Despite lining up three and four wide most of the day, Keenum consistently went through his reads and consistently took the check down.

On the day, Keenum’s favorite target wasn’t a player, but instead an area on the field: Seven yards within the line of scrimmage. Because of this, tight ends had their fair share of use as well as backs out of the backfield.

The day went something like this: Check down, dump down, check down, dump down.

But what wasn’t included in that series was any type of turnover—something that haunted the Broncos last year.

In a game, Thursday’s pass offense would have been good enough to keep the team in any game. In other words, they were “sharp.”


Jake Butt is widely known for his potential as a receiver.

Thursday, he wanted to prove he’s not just a receiving tight end, but a well-rounded one.

On Keenum’s first deep ball to Sanders, Butt stabilized his quarterback’s blind side. Going up against an edge defender one-on-one, Butt kept the defensive lineman from pushing him back or breaking the pocket.

Butt had multiple plays like this on Thursday and won every single matchup against Chicago’s edge defenders.

His most impressive block came during a special, special teams period.

Running unique high-intensity special teams drills near the end of practice, Butt had the block of the drill even with the likes of Austin Traylor and Andy Janovich partaking.

With over 50 players participating in this drill, only one, Butt, completely took his defender out of the field of play.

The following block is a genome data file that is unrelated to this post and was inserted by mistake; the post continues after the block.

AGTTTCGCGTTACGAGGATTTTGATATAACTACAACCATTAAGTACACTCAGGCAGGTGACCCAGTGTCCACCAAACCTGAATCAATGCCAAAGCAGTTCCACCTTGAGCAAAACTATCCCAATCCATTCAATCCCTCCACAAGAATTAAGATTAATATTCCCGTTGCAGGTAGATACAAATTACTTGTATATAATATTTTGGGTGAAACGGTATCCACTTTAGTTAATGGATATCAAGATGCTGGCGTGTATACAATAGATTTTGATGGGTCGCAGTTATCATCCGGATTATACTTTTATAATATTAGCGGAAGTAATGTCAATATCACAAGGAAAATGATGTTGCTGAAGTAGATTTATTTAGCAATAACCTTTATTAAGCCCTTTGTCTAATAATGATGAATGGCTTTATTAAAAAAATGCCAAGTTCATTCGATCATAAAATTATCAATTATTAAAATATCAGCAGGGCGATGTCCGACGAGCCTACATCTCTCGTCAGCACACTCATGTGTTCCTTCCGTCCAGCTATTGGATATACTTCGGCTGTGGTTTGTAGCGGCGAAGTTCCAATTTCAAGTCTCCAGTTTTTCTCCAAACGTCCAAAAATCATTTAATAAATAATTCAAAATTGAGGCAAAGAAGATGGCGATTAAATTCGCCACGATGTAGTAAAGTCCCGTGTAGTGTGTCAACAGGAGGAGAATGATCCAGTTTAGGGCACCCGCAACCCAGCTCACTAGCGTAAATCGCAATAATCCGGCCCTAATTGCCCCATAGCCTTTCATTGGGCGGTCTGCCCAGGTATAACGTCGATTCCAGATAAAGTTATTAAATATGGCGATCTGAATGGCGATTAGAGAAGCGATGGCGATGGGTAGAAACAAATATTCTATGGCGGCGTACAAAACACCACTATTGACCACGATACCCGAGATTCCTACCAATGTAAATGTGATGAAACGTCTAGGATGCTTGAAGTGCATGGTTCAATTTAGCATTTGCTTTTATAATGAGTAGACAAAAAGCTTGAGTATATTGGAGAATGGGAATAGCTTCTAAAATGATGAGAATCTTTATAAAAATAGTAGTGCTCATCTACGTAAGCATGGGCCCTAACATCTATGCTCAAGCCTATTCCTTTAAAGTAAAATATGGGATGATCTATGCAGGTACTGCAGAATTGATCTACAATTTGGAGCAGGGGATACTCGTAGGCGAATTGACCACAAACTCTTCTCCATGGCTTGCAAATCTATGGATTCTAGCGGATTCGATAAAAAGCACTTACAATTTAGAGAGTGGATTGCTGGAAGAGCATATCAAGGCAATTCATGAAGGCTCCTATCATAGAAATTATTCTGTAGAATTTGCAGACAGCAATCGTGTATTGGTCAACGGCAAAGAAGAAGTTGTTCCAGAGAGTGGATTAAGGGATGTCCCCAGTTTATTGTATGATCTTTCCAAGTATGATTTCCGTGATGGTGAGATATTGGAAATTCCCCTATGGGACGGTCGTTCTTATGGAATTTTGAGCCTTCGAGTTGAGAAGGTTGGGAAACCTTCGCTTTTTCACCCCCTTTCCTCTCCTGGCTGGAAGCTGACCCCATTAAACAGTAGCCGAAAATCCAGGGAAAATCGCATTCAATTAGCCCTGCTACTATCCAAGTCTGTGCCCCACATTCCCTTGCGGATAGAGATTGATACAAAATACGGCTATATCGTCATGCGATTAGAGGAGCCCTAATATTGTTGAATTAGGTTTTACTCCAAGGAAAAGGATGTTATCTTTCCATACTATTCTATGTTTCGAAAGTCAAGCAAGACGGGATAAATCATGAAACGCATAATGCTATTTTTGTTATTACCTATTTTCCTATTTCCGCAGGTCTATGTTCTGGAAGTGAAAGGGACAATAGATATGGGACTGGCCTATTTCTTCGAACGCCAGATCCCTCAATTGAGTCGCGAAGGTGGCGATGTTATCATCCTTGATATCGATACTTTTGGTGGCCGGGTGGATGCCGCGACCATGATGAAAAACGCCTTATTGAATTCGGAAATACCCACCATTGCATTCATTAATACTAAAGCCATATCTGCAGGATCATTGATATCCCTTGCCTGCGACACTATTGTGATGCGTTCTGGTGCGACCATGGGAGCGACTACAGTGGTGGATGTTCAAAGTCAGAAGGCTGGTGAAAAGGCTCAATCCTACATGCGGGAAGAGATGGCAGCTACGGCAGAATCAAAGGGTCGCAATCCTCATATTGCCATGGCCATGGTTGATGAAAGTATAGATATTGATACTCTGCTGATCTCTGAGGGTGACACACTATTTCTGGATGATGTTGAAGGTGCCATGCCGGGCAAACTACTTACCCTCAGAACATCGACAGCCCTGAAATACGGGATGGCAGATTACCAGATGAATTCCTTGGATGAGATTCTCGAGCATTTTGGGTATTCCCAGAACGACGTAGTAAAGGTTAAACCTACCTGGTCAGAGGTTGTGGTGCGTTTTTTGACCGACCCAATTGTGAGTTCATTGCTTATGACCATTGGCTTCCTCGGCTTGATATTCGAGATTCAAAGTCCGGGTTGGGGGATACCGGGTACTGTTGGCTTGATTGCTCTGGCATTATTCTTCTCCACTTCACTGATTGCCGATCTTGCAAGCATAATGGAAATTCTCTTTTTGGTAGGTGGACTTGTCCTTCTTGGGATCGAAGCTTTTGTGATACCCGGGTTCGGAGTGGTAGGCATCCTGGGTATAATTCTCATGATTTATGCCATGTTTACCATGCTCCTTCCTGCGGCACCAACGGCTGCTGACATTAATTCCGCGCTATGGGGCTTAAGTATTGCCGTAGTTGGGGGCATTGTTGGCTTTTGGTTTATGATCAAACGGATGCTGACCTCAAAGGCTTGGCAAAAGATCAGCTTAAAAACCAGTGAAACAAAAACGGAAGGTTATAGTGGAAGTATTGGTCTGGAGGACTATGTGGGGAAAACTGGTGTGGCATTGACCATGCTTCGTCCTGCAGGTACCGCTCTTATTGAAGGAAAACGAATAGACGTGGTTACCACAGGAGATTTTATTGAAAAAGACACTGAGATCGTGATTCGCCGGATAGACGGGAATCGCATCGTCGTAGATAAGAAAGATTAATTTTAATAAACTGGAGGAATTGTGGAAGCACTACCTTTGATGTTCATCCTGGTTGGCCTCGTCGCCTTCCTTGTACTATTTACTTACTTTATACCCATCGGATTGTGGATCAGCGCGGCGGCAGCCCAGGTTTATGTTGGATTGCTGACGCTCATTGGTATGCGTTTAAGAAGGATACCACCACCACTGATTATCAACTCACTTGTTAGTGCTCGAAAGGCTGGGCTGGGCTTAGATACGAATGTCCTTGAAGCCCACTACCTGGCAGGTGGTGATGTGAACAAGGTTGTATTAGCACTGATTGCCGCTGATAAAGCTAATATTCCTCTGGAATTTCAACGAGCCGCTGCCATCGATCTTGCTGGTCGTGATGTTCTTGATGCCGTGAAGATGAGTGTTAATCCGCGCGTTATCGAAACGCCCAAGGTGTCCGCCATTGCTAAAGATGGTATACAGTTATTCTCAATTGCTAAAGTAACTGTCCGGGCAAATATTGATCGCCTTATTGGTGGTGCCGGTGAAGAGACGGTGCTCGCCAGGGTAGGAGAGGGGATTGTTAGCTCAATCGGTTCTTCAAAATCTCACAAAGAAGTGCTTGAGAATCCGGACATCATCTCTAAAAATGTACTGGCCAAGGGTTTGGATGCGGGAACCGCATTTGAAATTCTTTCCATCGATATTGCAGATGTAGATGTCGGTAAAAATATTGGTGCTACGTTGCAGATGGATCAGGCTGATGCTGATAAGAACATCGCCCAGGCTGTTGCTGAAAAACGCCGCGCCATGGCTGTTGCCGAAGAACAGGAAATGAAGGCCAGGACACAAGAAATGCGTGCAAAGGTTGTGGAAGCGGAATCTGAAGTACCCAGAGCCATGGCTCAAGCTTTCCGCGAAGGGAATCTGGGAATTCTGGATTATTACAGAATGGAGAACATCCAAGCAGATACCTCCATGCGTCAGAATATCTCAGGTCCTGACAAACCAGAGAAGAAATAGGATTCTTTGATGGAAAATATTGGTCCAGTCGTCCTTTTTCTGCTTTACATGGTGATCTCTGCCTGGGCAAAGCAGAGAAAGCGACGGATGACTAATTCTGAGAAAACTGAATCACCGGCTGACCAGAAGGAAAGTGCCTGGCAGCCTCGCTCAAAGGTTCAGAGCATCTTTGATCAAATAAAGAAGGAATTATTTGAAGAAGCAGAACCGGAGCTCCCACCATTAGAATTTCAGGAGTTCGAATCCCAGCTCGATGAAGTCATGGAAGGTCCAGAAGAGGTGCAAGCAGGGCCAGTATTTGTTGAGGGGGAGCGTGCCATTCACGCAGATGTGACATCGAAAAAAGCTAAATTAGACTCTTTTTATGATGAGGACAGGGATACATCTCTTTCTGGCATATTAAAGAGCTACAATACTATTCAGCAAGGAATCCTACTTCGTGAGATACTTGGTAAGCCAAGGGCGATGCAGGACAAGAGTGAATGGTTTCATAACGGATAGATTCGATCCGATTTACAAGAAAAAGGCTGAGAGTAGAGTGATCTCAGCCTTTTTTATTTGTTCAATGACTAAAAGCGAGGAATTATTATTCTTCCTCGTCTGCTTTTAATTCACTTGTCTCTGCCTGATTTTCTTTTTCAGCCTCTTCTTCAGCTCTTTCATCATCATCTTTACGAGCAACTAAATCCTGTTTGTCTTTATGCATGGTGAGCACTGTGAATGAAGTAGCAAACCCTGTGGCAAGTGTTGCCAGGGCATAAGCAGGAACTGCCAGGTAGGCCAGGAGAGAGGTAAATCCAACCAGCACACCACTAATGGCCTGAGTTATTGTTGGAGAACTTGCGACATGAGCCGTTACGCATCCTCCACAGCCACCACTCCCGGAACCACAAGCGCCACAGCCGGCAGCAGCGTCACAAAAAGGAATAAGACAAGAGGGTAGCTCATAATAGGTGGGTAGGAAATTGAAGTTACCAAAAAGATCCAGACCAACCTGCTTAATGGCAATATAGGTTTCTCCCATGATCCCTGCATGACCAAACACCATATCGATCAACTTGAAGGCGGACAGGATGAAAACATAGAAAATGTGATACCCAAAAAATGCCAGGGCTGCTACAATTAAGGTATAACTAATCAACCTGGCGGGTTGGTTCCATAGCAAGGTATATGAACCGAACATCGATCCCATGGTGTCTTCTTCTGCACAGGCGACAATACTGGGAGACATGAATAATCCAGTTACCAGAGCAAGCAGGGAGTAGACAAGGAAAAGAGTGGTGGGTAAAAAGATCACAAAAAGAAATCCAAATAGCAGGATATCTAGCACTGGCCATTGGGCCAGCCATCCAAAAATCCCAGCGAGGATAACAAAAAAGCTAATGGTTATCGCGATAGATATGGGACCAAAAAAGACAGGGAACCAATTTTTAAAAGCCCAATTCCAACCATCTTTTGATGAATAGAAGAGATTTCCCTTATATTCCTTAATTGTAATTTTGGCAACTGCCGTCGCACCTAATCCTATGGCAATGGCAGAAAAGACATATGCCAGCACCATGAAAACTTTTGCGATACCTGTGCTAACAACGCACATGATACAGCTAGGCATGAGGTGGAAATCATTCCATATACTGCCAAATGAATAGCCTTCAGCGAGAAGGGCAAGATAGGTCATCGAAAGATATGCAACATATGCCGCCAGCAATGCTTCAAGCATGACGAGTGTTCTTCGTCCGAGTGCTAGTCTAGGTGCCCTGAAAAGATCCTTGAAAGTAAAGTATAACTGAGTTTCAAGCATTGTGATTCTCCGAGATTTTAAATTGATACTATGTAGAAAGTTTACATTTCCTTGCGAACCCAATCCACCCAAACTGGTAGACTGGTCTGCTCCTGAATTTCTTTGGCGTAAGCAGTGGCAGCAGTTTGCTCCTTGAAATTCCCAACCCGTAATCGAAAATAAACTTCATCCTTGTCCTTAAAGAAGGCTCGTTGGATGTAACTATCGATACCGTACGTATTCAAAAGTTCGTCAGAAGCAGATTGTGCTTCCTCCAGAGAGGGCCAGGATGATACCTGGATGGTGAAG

No. 80 had multiple receptions on the day, but his blocking was what shined.


Fittingly, the first questions throw John Elway’s way during his end-of-training-camp presser were about the much talked about backup quarterback position.

It’s becoming more clear each and every day that Chad Kelly has this week to prove to the team that he can be their backup quarterback.

“We’ll wait and see what happens. We’ll wait through this week and see what happens and go from there,” Elway said when asked if the team will consider bringing in a veteran quarterback. “I feel like we still have time.”

In terms of Kelly, Elway wasn’t surprised the second-year player has success in the first preseason game.

“He’s a competitive guy, he’s played a lot of snaps, and he’s instinctive,” Elway said. “He took advantage of the opportunity that he had. He was looking forward to going out and playing and chomping at the bit. It did not surprise me, the way Chad played. He played very well. He’s got good instincts. He deserved the chance to play with the twos this week.”

Kelly had a fine day on Thursday. He held onto the ball too long a few times, but made no major mistakes.

Elway would not comment what Paxton Lynch’s future with the team would be if the former first-round pick did not regain the backup position.

“I’m not going to get into the hypotheticals right now. We’ll cross that bridge—we still haven’t played two preseason games yet,” he said sternly. “I’m not going to get into hypotheticals.”

When asked if the team would be interested in Colin Kaepernick if they did indeed sign a veteran, Elway made his stance very clear.

“Colin had his chance to be here. We offered him a contract. He didn’t take it,” he said, grabbing national headlines. “As I said in my deposition—and I don’t know if I’m legally able to say this—he’s had his chance to be here. He passed it.”